By Atima Omara-Alwala
Tuesday, October 16, 2012
The GOP candidate's wife seems to think that contraception isn't an economic issue. That's because she doesn't have to worry about how another child could make it harder to pay her bills.
Credit: Marc Nozell on Flick, under Creative Commons (CC BY 2.0).
(WOMENSENEWS)--Not long ago, GOP presidential candidate Mitt Romney's wife Ann Romney refused to comment on whether women should have access to contraception in their employer insurance plans.
"You're asking me questions that are not about what this election is going to be about," she said. "This election is going to be about the economy and jobs."
Earth to Ann. Contraception is a huge economic issue for women.
The GOP's inability to understand that--or speak about that--hints of an attitude that some of its more outspoken supporters have directly admitted: that birth control for women promotes wanton lives filled with promiscuity. Or as Rush Limbaugh simply said about Sandra Fluke when the Georgetown law student spoke out on contraceptive access: "It makes her a slut."
It wasn't always like this in Republican circles. In the 1960s and 1970s, politicians from both the Democratic Party and a very different Republican Party heralded affordable contraception for women.
Their political collaboration on what became Title X funding was a public-private partnership between government and nonprofit organizations to provide subsidized birth control access for poor women.
The rationale was that if government subsidized family planning it would promote long-term economic opportunity for women who wanted to control the number of children they had but did not have the information or the financial resources to do so. In turn, the vicious cycle of poverty would be reduced and the need for government services would dwindle.
A recent report from the Guttmacher Institute pointed out that economists have concluded that oral contraceptives revolutionized the lives of women economically in the 20th century. Access to contraception, in turn, has raised the age at which women marry, which has led to a significant increase in women's participation in the labor force and given them greater financial independence.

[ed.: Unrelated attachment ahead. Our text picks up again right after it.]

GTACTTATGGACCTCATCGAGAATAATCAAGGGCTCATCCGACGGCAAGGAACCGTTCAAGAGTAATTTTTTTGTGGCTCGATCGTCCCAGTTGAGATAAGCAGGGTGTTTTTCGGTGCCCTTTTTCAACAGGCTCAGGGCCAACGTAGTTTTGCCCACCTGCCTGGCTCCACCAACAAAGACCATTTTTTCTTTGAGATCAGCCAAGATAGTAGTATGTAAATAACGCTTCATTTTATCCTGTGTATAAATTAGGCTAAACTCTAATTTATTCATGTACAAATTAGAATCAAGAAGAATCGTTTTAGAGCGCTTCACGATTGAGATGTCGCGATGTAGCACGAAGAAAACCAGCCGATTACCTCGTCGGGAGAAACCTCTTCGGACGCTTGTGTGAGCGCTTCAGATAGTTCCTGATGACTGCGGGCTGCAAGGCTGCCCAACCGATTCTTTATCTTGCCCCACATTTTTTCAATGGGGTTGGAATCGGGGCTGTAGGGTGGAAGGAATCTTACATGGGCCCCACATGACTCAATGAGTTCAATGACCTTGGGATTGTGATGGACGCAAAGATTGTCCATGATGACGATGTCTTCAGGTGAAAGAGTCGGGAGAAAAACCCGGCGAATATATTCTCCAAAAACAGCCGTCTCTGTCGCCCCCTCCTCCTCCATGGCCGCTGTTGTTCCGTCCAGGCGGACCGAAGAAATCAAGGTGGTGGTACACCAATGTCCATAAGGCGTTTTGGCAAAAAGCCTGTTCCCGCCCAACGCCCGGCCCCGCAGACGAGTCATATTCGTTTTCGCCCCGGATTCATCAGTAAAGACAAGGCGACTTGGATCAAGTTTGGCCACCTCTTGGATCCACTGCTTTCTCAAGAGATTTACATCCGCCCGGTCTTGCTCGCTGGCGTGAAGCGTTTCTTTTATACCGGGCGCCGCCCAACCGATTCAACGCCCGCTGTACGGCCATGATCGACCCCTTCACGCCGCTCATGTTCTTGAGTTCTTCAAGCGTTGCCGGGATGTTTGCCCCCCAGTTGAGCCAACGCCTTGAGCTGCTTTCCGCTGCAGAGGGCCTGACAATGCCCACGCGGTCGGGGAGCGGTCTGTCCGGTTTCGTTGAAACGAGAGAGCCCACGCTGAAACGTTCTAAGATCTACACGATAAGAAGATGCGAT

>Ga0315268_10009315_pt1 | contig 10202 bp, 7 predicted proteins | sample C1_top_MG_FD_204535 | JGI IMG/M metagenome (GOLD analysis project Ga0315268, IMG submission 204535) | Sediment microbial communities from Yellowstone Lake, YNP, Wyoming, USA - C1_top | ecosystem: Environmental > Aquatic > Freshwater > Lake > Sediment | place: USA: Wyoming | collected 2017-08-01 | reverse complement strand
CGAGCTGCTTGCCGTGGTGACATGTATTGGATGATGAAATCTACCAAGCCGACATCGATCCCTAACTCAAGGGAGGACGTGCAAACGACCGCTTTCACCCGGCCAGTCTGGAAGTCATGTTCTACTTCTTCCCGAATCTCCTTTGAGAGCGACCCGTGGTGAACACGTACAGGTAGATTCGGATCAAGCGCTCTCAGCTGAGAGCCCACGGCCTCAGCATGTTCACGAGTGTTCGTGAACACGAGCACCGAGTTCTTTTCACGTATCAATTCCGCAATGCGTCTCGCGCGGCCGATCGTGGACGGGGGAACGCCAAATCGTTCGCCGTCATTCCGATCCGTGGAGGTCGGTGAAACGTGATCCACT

Today, in the face of economic uncertainty, couples are concerned about planning carefully before adding to their families.
A recent Pew study shows that nearly a third of U.S. couples between the ages of 18 and 34 are, for economic reasons, putting off marriage or postponing having a baby. In order to postpone having children until they feel economically stable, women and their families need contraception.
Without affordable contraceptive access, women's lives can take unplanned turns.
Ask my friend Robin, who grew up in a lower-income family, took gifted classes in school and dreamt of college. Even though she used contraceptives, an unexpected pregnancy prevented her from finishing college at an earlier age and moving on to a better life financially while many in her peer group did.
Ask my friend Maria, a woman who did finish college and got married, but now is divorced with a child, living in a small town. Maria can't afford another child, and without Medicaid would not even be able to afford appropriate contraception.
Even when a woman is able to secure contraceptives, they're not always the most effective--the most effective is many times the most expensive, emphasizing the need for affordable access for everyone based on need, not cost.
I grew up the daughter of immigrants, and even though my brother and I were planned, I watched my mom and dad struggle to balance the economic challenges that came their way as new Americans.
I know, as do many women, that even when a pregnancy is planned it radically changes our lives. Even though I'm married, a child right now would slow down my route to a level of economic security that I know I will need to raise a family.
To be sure, as Ann Romney said, women are worried about an economy in which being unemployed or underemployed is the norm. A recent report in the Los Angeles Times showed that even though women outpaced men in earnings growth over the last decade, they are lagging behind in getting new jobs. Since 2009, men have landed 80 percent of the 2.6 million net jobs created, including 61 percent in the last year.
So yes, the economy and jobs and wages are all important to women, but contraception is inextricably linked to those issues.
Even if a woman has a job, not having employer-provided contraceptive coverage without copays or deductibles can be a financial burden for many. And having an unplanned child is even more expensive and possibly job-threatening, especially given that most U.S. workplaces don't have a flexible parental leave policy or paid sick days.
Given her affliction with multiple sclerosis, Ann Romney has certainly had her share of health woes. And my heart goes out to her for that.
At the end of the day, however, she can afford to be flippant about contraception.
Unlike many American women, she was born into wealth and has a husband who provides for her economically. She has never had to worry how another child might affect her ability to pay the bills. But that's not the reality for many American women today.
And the GOP would do better with female voters if it understood this reality.
Atima Omara-Alwala is a political strategist who has staffed seven political campaigns and other causes with a focus on women's rights and political empowerment. She is national vice president of the Young Democrats of America, on the board of Planned Parenthood of Metro Washington Action Fund Board and the DC Abortion Fund.
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